Last edited: Aug 11, 2018
  8. II_Spoon_II

    II_Spoon_II

    Joined:
    Jun 16, 2018
    Posts:
    103
    The game is a tactical one, I think the bots should be really smart with a lot of code lines for each level, you think it's still easier than multiplayer?
     
  9. II_Spoon_II

    II_Spoon_II

    Joined:
    Jun 16, 2018
    Posts:
    103
    Even if I make it a peer to peer? not client/server?
     
  10. Ryiah

    Ryiah

    Joined:
    Oct 11, 2012
    Posts:
    12,311
    Choosing peer-to-peer over a client/server architecture won't necessarily make it easier. It'll just change the problems you will have to solve. One immediate example that comes to mind being how will you handle people who are behind a NAT.
     
  11. II_Spoon_II

    II_Spoon_II

    Joined:
    Jun 16, 2018
    Posts:
    103

    So for and indie with not large experience in Network, it's gonna be a waste of time to make a multiplayer?
     
    Martin_H likes this.
  12. Ryiah

    Ryiah

    Joined:
    Oct 11, 2012
    Posts:
    12,311
    Only if by "waste of time" you mean "I don't have sufficient time to learn how to do it while making it".
     
  13. II_Spoon_II

    II_Spoon_II

    Joined:
    Jun 16, 2018
    Posts:
    103
    Nah actually I have time, I have one free month ahead (I can work on it more than 5/6hrs a day) + after I can manage to work on it 1h -2h per day,will that be suficient?
     
  14. II_Spoon_II

    II_Spoon_II

    Joined:
    Jun 16, 2018
    Posts:
    103
    If anyone knows the steps to make a multiplayer, can you please write them down? just the general steps and I will look more into them, just so I have a better prespective, I wanna know eveything I will need, will be really halpful
     
  15. OussamaB

    OussamaB

    Joined:
    Feb 8, 2013
    Posts:
    1,118
    Lockstep might be the way to go. Maybe check that out?
     
  16. II_Spoon_II

    II_Spoon_II

    Joined:
    Jun 16, 2018
    Posts:
    103
    Is it less complicated?, I've seen that's its not used anymore, u ever worked with it?
     
  17. Kiwasi

    Kiwasi

    Joined:
    Dec 5, 2013
    Posts:
    15,660
    Lockstep simply trades one set of network problems for a different set. It solves the problem of needing to send large amounts of data across the network. It solves the syncing issues. It largely solves issues with cheating.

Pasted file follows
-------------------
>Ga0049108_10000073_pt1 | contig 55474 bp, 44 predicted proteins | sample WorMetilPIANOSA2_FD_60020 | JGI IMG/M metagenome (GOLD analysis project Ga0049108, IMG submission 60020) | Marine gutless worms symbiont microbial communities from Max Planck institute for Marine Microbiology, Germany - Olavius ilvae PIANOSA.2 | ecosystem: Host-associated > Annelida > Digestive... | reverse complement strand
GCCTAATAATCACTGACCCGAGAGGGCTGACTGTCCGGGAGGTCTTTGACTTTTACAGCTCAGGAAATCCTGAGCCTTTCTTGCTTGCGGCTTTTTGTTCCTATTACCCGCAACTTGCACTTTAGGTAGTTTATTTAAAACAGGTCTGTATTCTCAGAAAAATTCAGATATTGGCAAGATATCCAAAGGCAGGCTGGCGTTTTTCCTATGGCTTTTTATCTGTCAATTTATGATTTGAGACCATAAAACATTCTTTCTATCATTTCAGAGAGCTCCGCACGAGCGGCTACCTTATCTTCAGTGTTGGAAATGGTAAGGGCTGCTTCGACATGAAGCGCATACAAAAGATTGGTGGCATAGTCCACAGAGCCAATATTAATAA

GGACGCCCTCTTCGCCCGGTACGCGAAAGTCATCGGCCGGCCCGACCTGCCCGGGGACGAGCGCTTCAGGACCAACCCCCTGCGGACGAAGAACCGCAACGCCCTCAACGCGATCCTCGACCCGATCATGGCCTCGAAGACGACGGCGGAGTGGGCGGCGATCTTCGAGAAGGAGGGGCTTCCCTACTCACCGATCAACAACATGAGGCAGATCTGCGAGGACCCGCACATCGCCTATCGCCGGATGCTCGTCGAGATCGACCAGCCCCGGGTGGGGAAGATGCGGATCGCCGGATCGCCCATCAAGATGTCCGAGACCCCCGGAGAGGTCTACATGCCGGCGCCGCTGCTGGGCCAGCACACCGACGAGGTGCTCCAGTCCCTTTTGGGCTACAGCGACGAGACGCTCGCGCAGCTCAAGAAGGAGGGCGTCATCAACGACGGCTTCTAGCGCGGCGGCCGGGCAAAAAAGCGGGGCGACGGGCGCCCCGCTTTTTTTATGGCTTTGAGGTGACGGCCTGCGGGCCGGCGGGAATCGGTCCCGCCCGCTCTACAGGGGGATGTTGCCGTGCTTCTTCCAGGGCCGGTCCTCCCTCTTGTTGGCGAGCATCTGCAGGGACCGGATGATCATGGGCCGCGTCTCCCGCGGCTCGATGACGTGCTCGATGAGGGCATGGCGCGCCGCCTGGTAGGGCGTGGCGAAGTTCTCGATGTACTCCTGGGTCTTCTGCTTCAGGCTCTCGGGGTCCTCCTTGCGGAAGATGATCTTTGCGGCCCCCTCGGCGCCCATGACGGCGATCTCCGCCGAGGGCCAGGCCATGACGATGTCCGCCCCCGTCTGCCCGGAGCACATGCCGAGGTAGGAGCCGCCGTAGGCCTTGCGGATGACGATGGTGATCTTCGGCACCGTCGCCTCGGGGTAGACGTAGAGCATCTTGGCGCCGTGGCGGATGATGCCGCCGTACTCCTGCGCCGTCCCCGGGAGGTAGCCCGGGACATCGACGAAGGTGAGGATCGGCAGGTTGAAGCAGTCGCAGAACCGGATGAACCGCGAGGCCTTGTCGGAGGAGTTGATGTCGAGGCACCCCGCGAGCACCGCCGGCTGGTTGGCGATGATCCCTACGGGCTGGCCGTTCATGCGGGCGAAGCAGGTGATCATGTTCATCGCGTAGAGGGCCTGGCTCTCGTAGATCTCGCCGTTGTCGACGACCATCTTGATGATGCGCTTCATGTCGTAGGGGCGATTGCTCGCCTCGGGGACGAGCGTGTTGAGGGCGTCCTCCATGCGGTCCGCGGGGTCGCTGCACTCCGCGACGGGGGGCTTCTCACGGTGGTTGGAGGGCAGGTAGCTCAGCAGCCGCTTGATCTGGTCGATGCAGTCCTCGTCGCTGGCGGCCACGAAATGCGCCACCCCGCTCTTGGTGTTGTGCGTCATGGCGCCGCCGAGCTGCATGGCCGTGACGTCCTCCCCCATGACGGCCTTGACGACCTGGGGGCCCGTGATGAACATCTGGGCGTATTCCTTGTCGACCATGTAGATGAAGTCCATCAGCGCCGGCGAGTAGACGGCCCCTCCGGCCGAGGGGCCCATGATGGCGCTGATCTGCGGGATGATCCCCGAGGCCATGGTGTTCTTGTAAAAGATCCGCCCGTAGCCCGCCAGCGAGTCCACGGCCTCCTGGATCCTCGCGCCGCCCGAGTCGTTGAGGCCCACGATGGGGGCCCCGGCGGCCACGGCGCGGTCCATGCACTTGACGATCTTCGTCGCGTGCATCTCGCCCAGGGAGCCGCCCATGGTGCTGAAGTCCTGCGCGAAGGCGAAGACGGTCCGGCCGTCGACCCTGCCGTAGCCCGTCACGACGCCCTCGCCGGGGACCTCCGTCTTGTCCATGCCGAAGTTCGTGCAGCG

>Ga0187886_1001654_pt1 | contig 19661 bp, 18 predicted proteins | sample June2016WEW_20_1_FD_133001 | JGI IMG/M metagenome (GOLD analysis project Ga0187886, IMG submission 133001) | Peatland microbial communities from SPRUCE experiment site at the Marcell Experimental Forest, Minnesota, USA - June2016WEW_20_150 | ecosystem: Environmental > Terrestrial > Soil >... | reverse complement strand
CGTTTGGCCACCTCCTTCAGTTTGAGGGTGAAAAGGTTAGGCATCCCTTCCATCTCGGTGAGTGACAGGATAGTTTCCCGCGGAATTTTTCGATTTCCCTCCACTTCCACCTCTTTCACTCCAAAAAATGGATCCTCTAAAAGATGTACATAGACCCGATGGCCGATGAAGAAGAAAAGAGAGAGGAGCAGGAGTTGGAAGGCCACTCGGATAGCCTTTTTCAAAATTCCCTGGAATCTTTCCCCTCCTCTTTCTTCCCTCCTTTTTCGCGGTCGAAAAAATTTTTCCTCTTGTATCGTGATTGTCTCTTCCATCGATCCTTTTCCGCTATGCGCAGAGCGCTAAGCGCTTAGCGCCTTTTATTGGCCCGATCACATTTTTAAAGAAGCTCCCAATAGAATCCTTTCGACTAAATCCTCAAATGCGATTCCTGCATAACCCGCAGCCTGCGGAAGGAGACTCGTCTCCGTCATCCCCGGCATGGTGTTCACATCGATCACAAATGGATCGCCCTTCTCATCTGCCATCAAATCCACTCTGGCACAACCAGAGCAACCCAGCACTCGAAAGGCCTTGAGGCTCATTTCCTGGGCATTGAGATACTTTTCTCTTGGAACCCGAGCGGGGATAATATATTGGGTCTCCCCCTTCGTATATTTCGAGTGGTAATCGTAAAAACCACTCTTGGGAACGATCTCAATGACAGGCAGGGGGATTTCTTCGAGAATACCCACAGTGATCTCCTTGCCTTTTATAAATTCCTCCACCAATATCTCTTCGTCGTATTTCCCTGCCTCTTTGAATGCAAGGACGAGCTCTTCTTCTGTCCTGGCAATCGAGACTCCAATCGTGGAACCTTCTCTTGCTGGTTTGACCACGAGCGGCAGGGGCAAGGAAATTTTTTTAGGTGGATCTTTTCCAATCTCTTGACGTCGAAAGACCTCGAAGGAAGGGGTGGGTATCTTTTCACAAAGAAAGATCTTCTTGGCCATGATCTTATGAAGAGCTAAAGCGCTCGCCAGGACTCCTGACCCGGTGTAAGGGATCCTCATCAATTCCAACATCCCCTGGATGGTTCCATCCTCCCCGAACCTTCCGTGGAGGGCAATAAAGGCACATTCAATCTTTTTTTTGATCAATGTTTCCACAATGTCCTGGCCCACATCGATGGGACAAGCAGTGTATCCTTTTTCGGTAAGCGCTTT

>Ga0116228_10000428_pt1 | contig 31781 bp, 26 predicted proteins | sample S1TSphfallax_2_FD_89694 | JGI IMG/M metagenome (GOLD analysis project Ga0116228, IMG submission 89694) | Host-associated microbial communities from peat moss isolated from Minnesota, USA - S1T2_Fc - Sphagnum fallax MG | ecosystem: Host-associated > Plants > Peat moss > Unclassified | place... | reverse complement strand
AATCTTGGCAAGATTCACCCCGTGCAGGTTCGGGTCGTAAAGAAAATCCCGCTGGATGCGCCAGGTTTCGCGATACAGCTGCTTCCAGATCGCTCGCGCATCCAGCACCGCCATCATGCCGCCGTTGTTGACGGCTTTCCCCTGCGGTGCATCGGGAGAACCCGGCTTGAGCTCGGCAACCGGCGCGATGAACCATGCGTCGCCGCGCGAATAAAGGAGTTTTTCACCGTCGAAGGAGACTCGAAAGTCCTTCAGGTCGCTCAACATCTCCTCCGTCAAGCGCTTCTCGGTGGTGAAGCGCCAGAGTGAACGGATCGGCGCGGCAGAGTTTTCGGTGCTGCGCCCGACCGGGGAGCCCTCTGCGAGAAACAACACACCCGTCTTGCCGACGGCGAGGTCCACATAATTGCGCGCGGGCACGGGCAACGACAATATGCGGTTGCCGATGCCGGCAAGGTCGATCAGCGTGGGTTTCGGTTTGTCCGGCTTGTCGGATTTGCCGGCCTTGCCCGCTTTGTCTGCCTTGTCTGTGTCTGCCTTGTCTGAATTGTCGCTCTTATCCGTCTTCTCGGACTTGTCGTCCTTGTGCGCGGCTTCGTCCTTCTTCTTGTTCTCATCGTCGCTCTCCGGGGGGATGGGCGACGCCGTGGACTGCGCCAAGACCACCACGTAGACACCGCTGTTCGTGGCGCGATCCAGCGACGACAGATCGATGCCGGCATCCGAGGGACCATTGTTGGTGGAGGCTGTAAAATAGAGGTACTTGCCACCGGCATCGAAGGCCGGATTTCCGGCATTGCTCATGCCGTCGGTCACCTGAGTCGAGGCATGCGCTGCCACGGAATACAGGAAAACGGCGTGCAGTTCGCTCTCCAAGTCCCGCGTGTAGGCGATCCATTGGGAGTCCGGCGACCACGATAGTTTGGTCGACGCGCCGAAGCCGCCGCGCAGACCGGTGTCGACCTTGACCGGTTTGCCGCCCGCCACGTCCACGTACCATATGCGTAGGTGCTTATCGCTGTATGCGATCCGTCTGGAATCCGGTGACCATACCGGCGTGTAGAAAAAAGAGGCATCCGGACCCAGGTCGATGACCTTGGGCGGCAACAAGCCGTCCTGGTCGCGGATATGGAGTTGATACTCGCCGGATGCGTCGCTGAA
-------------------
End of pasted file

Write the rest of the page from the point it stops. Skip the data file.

But at the same time it introduces its own issues. You will need to make your system entirely deterministic. Unity is not deterministic in the slightest. That means rewriting physics, random, frame handling, time and so on. Its not a job for the faint hearted.
     
  18. II_Spoon_II

    II_Spoon_II

    Joined:
    Jun 16, 2018
    Posts:
    103
    Allright, so what do you think is the best option for a unity RTS?
     
  19. Joe-Censored

    Joe-Censored

    Joined:
    Mar 26, 2013
    Posts:
    3,593
    You should start by researching the available networking API's. Maybe try out a few of them. Unity has deprecated the built in Unet API, and has not released its replacement, so I'd recommend going with a 3rd party API or writing your own socket implementation at this time.

    Generally you're going to have to design your game with consideration for:
    * How you sync the game state between the players
    * How your game will tolerate various levels of network latency
    * What data should be sent reliably, and what data should be sent unreliably
    * What network architecture you're going for
    * How to limit the impact of cheaters
    * How you will implement match making
    * If a player hosted architecture, how you will allow a player to host the game behind their firewall or NAT router
    * How you store and authenticate any player accounts, if any
    * How you will store and update any player progression, if any

    Depending on how you want your game to work, there could be a lot more, or some of the above could be ignored, but that list should be a good start.

    I'd probably take a look at Photon first, since it is generally well regarded, handles some of the issues above on its own, and has a low CCU free tier you can use while your game is in development.
     
    Billy4184 and Ryiah like this.
  20. Ryiah